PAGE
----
Nothing we ate in Florence, Sienna or Bellagio was memorable. It wasn’t bad, but it was pricier and nothing beyond what you could get at a decent Italian restaurant in Chicago.

I made up a little theory about this. I think places with a lot of international tourists don’t get a lot of repeat customers. They get a lot of churn, and they just need to be good enough not to get bad reviews on TripAdvisor. Places with a local clientele do rely on repeat customers and being exceptional pays off. It might not always show up in the food. Maybe it shows up in other ways like extra helpfulness or kindness. But I believe this to be a factor in why the “hole in the wall” places often exceed expectations.

Some of the best and most memorable tapas we’ve ever had were at a small restaurant in Arcos de la Frontera, Spain. (2009)
Our host, Paolo, offers limoncello to get us to stay a while. (Italy, 2009)

8. The Air is Cleaner

This is probably more consistently true than my claim about the food. Most big cities have a smell: a cocktail of trash, street food, grime, new asphalt, sewer gas, mixed in a broth of tailpipe emissions. If you, like us, live in a city, you are probably accustomed to your own city’s smell. But another city will smell different, and it’s off-putting.

Now, I grew up a country boy, and can tell you that a field with a fresh spread of pig poop is no picnic either. So there are exceptions to this rule.

But, whether it’s crisp mountain air, the smell of damp earth, or the fragrance of a pine forest, the country air is usually pleasing to the senses.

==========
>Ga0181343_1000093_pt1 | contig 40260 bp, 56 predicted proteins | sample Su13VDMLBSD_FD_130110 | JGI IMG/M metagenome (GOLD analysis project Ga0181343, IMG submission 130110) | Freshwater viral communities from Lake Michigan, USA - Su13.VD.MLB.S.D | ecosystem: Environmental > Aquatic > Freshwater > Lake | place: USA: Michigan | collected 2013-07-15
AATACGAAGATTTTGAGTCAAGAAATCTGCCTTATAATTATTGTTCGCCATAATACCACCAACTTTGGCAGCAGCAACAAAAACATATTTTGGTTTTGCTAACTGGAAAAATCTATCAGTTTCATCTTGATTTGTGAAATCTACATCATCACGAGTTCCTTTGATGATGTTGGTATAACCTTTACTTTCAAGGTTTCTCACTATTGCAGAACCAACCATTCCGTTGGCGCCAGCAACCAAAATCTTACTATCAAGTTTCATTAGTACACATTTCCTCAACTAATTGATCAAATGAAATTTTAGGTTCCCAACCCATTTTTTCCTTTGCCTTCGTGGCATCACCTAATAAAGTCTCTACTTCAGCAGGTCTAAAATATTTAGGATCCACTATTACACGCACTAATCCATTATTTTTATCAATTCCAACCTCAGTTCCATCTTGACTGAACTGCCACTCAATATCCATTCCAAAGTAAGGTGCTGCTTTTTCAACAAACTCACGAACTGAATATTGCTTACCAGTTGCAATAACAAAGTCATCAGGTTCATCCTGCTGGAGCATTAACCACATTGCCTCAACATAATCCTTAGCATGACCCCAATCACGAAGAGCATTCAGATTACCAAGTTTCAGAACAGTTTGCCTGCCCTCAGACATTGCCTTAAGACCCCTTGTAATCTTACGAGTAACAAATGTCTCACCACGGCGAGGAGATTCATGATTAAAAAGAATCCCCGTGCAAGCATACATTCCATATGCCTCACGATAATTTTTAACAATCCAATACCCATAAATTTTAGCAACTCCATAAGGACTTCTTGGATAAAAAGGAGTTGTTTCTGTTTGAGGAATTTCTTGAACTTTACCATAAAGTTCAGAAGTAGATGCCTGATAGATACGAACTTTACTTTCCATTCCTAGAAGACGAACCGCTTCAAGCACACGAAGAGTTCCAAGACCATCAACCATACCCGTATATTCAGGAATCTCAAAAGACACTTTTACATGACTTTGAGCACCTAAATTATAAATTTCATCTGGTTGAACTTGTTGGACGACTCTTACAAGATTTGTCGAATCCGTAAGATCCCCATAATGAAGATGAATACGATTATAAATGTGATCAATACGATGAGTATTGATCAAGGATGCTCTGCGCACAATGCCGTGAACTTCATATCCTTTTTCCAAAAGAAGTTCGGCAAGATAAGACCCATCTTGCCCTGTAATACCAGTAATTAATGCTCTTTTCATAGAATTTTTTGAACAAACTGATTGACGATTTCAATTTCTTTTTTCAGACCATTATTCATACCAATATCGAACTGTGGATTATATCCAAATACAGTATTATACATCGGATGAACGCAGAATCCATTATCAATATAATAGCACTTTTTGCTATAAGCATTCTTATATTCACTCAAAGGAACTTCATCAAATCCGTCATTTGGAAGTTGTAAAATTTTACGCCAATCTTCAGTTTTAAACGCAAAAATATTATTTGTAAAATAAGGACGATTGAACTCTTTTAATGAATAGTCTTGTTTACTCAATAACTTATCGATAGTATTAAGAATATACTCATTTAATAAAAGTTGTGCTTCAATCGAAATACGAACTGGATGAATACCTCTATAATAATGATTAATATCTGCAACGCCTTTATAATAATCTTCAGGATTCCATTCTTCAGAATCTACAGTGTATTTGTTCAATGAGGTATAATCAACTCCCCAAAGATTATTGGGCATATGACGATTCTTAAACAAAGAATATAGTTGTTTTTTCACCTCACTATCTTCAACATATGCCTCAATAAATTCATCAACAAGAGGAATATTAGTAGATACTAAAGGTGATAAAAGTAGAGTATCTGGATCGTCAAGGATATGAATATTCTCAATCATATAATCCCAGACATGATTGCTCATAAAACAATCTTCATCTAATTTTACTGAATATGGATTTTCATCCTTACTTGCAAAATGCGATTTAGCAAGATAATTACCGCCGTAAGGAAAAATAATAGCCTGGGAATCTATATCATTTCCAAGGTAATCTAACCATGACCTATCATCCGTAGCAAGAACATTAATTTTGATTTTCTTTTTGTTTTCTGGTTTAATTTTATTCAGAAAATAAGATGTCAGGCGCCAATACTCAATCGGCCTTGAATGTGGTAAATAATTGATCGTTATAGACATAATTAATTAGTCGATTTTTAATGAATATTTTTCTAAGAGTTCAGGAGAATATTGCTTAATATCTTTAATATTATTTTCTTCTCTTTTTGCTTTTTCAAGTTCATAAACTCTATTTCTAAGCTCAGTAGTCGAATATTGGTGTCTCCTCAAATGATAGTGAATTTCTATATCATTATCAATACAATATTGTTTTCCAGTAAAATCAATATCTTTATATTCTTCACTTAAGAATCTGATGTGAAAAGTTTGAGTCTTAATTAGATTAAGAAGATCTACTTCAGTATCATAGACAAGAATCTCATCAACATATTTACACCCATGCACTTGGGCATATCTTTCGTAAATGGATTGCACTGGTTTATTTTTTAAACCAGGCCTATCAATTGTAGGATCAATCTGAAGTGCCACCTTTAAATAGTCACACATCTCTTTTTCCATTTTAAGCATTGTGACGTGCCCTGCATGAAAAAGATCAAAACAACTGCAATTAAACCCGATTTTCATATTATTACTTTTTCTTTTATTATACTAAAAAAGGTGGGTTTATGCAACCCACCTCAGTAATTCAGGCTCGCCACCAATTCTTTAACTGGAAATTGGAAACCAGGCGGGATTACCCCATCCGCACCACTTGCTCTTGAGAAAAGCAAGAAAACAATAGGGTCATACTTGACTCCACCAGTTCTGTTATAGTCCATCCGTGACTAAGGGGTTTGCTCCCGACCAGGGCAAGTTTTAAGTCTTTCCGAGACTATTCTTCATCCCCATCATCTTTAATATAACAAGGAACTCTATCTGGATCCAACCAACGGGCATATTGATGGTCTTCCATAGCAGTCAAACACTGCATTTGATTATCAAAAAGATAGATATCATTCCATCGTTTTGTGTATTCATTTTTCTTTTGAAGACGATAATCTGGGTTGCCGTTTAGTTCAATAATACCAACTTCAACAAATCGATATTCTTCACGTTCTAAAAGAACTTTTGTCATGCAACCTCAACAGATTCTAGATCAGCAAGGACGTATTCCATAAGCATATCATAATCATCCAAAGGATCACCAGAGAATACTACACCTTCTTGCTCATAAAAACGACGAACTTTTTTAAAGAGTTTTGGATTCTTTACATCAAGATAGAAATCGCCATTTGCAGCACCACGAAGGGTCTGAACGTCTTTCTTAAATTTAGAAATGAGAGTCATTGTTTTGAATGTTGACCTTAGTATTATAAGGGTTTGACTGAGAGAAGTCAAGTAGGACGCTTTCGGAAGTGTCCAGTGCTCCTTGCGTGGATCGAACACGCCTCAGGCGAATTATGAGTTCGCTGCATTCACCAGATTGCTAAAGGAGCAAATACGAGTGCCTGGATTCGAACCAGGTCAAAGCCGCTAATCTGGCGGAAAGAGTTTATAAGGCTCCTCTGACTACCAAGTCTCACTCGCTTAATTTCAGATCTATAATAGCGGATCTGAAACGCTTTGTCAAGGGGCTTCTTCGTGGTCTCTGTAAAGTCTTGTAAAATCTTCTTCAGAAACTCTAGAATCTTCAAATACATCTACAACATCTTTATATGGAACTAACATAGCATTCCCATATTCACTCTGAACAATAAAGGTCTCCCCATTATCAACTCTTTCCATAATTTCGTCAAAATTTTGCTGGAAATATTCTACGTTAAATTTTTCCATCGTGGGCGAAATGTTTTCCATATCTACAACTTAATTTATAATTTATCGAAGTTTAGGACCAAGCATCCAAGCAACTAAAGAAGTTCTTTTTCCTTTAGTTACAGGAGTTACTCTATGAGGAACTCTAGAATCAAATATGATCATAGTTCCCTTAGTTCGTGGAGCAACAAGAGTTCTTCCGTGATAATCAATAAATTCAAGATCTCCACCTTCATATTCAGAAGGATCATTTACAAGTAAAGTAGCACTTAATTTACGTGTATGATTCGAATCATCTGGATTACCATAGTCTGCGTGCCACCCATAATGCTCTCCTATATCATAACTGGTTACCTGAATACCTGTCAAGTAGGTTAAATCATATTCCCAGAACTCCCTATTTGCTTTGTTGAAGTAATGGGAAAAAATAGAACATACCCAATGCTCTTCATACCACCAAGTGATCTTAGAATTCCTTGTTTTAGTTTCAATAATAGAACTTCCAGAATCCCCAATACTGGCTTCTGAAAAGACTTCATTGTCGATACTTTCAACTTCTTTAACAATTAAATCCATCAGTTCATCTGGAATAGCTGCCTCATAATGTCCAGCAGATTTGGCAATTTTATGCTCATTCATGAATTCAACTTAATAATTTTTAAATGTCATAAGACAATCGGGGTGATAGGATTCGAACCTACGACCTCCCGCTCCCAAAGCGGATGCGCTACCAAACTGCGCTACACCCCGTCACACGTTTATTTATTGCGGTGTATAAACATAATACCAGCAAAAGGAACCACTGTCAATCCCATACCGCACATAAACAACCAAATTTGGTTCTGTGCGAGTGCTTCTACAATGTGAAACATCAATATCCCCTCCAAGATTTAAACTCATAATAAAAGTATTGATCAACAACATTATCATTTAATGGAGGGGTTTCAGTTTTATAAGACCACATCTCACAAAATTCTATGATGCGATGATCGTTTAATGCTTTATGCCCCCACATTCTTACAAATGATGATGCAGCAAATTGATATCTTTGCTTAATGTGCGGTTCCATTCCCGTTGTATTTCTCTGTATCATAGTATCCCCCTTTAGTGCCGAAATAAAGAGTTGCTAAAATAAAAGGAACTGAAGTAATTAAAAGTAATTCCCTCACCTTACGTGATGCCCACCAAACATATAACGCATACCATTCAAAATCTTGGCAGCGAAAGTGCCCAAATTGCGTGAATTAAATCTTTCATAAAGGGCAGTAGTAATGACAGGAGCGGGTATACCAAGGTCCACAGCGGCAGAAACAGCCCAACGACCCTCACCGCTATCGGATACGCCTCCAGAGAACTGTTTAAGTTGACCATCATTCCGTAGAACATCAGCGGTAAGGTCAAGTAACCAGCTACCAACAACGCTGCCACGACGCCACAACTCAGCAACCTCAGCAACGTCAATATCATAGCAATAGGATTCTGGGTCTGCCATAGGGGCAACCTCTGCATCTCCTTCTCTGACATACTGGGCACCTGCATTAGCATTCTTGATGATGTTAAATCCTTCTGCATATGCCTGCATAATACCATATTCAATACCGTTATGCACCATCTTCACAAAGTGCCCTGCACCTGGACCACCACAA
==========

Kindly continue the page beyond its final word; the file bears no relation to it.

Liuan practices yoga in the clean mountain air.

9. You are a Positive Presence

Some places get all the love and some get loved to death. Much has been written about over-tourism in cities like Barcelona and Venice. The overabundance of visitors overwhelms the local culture, distorts local economies, and rains one nuisance after another on local residents.

I would much rather spend my time in a place where my presence and contribution to the local economy are welcome. Some tourism even generates money for restorative projects such as this one in Colombia.

I don’t want to overstate this point and pretend our vacation is going to save the world. But it’s nice to be in a place where you’re not contributing to its demise. In other words, let’s spread the love.

10. Work, Play, Relax

When I try to boil down the essence of what we love about our rural experiences, it comes down to simplicity. No need to plan every hour of the day. No need to worry if the kids run outside. No need to hustle, because part of the pleasure is taking your time, breathing in the fresh air, and letting your eyes and mind wander the landscape.

Why do we prefer rural getaways? Because every few days we just want to relax. Do nothing. Spend nothing. Putter around. And nothing beats the country for offering hardcore adventure, deep relaxation, and everything in between.

  • Matt

    Matt is a software consultant by day and a wide ranging hobbyist at night. He enjoys baking, art, music and lives for travel experiences. But what gets him out of bed in the morning is fresh roasted coffee.


Matt is a software consultant by day and a wide ranging hobbyist at night. He enjoys baking, art, music and lives for travel experiences. But what gets him out of bed in the morning is fresh roasted coffee.